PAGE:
Vandals cause major damage at Arlington Airport

ARLINGTON – Brazen vandals over a two-week period struck Arlington Municipal Airport, leaving thousands of dollars of property damage in their path.

The perpetrators damaged a rare $500,000 plane, sprayed jet fuel trucks with fire extinguishers, stole a golf cart and broke into the airport director’s vehicle and made off with items. Moreover, in an act that put pilots’ lives at risk, the vandals damaged identification lights on a runway that have since been repaired.

“The vandalism has happened two weeks in a row, and it’s going to happen again,” said a concerned Kevin Duncan, president and general manager at Arlington Flight Services, where much of the damage occurred.

The first incident happened Nov. 17 when airport director Dave Ryan’s truck was broken into at the airport office and personal items stolen while he attended a conference out of town in a city vehicle.

According to police reports related to the more-recent incidents, the thieves grabbed paving stones from a building next to AFS’ above-ground tanks containing Jet A fuel for commercial users. They then walked 200 feet with the bricks to a rebuilt 1957 Seabee “flying boat,” broke out a cockpit window and damaged the plane exterior.

The culprits also pulled heavy hoses from two of AFS’s refueling trucks, removed fire extinguishers, then broke into the cabs and sprayed foam inside as well as outside the vehicles. Another fueling station to the north was also missing fire extinguishers.

A golf cart was stolen from AirCore Aviation, a service and repair company that specializes in light sport, ultra-light and experimental aircraft. The thieves drove the cart until they crashed it into a fence and fled.

Duncan said the vandals were captured on security videocameras mounted on the AFS building, but the video quality was grainy and the conditions too dark to provide enough detail, other than they appeared to be two young men.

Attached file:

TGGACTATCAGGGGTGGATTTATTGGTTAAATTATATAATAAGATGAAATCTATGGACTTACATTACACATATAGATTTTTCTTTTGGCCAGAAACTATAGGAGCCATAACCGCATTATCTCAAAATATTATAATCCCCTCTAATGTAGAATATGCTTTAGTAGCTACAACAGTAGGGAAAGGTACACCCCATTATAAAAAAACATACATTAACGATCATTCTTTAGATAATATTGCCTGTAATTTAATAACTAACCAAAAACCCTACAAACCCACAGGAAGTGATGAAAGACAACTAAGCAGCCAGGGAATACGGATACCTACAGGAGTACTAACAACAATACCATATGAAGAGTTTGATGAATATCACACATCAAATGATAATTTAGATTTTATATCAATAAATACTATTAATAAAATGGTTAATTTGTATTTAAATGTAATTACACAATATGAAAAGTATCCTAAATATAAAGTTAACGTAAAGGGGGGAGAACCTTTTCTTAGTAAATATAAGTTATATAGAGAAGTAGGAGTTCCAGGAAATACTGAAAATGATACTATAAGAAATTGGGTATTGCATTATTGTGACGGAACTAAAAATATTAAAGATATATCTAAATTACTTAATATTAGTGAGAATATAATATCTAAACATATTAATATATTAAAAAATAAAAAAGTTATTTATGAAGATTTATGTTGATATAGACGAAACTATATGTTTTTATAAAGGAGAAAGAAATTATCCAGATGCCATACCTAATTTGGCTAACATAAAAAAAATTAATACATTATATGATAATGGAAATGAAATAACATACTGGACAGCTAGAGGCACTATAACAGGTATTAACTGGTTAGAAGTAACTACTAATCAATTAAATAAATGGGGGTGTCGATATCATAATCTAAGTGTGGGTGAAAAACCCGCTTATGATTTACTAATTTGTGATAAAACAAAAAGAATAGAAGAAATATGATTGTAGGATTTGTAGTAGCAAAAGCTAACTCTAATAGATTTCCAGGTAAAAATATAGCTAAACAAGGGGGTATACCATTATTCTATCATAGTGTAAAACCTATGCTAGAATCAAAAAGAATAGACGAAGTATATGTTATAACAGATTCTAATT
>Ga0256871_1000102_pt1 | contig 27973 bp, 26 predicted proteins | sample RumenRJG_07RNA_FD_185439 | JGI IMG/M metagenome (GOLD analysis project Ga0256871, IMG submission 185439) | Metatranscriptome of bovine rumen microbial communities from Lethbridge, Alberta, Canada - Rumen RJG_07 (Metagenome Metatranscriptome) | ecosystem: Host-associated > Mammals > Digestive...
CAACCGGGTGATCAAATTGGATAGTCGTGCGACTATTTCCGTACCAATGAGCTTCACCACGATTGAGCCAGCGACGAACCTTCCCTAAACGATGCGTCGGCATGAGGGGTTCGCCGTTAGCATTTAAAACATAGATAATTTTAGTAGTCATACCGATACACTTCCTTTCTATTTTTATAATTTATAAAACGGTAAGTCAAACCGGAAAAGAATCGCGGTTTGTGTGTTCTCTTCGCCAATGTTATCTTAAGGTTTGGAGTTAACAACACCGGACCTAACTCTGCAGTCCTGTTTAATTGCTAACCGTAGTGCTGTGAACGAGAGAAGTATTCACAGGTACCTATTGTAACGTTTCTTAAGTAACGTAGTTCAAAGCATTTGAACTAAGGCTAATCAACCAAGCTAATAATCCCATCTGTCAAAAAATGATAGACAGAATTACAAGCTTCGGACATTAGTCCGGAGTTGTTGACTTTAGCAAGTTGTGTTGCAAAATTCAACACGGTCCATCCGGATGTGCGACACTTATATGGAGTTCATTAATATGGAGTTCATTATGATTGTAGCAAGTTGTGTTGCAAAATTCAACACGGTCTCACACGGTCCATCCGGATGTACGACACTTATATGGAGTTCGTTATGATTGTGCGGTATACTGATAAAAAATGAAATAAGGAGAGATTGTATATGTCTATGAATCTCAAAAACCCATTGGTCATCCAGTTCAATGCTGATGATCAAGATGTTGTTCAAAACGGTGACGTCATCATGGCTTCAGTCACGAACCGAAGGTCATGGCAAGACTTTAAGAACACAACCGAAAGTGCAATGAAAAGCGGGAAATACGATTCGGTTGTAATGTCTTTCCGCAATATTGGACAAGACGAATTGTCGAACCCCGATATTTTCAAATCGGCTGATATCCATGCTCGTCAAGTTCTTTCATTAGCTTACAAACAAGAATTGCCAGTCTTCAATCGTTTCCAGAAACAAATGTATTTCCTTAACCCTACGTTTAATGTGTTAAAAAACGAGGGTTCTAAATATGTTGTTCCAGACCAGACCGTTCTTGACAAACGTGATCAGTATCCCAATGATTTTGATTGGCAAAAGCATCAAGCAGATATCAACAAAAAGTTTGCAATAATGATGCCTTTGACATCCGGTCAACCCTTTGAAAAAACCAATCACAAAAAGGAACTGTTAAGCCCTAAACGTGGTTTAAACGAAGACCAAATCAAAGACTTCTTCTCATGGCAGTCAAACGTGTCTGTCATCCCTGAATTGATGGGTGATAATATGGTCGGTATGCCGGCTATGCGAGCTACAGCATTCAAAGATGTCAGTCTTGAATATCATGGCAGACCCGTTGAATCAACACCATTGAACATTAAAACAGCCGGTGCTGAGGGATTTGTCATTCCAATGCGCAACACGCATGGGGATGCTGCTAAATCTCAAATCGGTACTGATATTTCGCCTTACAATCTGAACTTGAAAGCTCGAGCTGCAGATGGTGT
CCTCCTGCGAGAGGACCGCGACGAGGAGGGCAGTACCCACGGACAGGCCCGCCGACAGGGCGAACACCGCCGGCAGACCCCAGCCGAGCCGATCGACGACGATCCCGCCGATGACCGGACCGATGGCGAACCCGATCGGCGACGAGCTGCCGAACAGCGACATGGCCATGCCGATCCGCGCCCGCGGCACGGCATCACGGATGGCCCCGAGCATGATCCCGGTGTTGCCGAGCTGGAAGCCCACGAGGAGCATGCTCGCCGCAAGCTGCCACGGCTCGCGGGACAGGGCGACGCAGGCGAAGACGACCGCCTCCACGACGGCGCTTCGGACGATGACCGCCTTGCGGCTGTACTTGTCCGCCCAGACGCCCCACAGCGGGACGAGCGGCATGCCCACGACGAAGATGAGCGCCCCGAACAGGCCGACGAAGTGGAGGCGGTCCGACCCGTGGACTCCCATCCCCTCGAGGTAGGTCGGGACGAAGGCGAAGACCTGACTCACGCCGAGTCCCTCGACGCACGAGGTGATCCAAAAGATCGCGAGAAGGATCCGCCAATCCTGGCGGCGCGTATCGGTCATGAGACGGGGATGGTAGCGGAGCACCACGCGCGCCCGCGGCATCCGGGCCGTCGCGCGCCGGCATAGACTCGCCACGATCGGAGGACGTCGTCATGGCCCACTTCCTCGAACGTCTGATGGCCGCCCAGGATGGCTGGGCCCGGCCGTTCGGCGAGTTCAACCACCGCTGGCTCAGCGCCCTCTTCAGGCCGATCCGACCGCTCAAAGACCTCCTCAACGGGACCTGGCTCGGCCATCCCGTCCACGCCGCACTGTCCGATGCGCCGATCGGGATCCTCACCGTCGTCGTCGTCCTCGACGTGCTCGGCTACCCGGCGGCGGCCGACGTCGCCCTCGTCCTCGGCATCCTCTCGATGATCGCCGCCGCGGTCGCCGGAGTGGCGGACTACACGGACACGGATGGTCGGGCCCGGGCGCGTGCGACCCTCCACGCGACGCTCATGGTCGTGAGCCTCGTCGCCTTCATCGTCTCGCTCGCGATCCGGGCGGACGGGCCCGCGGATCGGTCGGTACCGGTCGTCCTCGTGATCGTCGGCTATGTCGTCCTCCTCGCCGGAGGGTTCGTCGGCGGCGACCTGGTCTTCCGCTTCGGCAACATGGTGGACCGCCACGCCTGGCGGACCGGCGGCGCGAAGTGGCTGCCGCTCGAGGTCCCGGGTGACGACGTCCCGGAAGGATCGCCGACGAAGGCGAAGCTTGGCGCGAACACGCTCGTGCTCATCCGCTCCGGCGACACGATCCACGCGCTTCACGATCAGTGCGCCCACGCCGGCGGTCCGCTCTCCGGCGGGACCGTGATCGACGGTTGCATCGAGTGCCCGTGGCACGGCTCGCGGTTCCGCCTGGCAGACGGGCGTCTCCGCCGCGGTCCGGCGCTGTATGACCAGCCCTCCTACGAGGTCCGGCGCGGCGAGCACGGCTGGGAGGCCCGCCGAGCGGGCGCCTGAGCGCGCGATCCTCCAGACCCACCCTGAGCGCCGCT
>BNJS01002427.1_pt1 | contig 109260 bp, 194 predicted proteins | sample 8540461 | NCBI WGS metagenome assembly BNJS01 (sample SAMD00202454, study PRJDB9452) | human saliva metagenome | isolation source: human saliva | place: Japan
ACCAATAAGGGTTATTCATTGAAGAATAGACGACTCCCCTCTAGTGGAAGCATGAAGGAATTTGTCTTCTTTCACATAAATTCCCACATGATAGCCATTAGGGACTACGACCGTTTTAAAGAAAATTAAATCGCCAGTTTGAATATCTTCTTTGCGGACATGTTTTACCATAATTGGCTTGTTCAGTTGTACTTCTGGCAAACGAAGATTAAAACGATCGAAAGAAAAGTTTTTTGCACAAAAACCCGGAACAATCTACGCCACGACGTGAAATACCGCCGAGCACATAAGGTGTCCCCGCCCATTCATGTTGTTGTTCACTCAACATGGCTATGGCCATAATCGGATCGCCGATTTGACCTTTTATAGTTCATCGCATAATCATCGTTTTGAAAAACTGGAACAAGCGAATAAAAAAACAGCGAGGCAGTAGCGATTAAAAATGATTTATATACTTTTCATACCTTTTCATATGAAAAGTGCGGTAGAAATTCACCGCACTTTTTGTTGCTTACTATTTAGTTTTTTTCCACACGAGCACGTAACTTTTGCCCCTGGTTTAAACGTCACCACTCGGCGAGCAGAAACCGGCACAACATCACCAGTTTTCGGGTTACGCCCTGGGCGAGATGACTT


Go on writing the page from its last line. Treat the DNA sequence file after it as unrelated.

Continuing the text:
Duncan spoke to the mayor and city council on Nov. 28, seeking better security measures at the airport. He recommended looking at FAA, Homeland Security or state grants to help purchase infrared or high-resolution videocameras that can be strategically placed around the airport.

“We have a tremendous amount of vulnerability at the airport,” he said. “From a security measures standpoint, the cheapest way to go is infrared and high-resolution videocameras. It would be money well-spent.”

It looks like airport officials have got the jump on camera systems.

Ryan said that after the truck break-in, airport staff began looking at options for video surveillance, and whether a fiberoptic or wireless system would work best. He said more research needs to be done, including where to place cameras in parking lots and dark spots around the airport where assets and equipment are more vulnerable.

More lighting is not the answer, Duncan said. FAA has strict regulations on placement of lighting and how light disperses that is not expressly related to guiding pilots onto landing strips, runways and taxiways. He cited an example when he had to buy security lights for his refueling tanks; the lights needed to be a specific height, with narrow beams directed at the tanks but otherwise not visible from the taxiway to the west.

The Arlington Police Department provides security to the airport. The airport is in the police’s central patrol district and, at 1,189 acres, accounts for the largest portion.

Police Chief Jonathan Ventura said they do not patrol the airport around-the-clock, but they do have two Airport Resource Officers who serve as liaisons between the airport and police. Those two officers are also the department’s K9 handlers.

“We prefer to keep our K9 handlers centrally located for quicker response to the north and south patrol areas if a K9 is needed,” Ventura said.

He added that the airport is a great location for the K9 handlers to conduct training. In the early evening hours, airport traffic slows to a crawl, providing fewer interruptions for narcotics training, while the large open and wooded areas are conducive to tracking training.

The officers frequently walk the trails around the airport and have limited access to an ATV, Ventura said. Police are looking to get two dedicated ATVs to help patrol the airport, as well as at Haller Park and some areas near the Centennial Trail.

“Statistically speaking, the airport is one of the lowest crime areas in the city,” said Ventura, though it does have some reported homeless and drug activity. “When incidents do occur there they tend to be high in value by the nature of the inherent costs associated with private aviation.”

Ryan, who has been airport director for about two years, said that may have been the case in the past, but the past month’s activity raises concerns.

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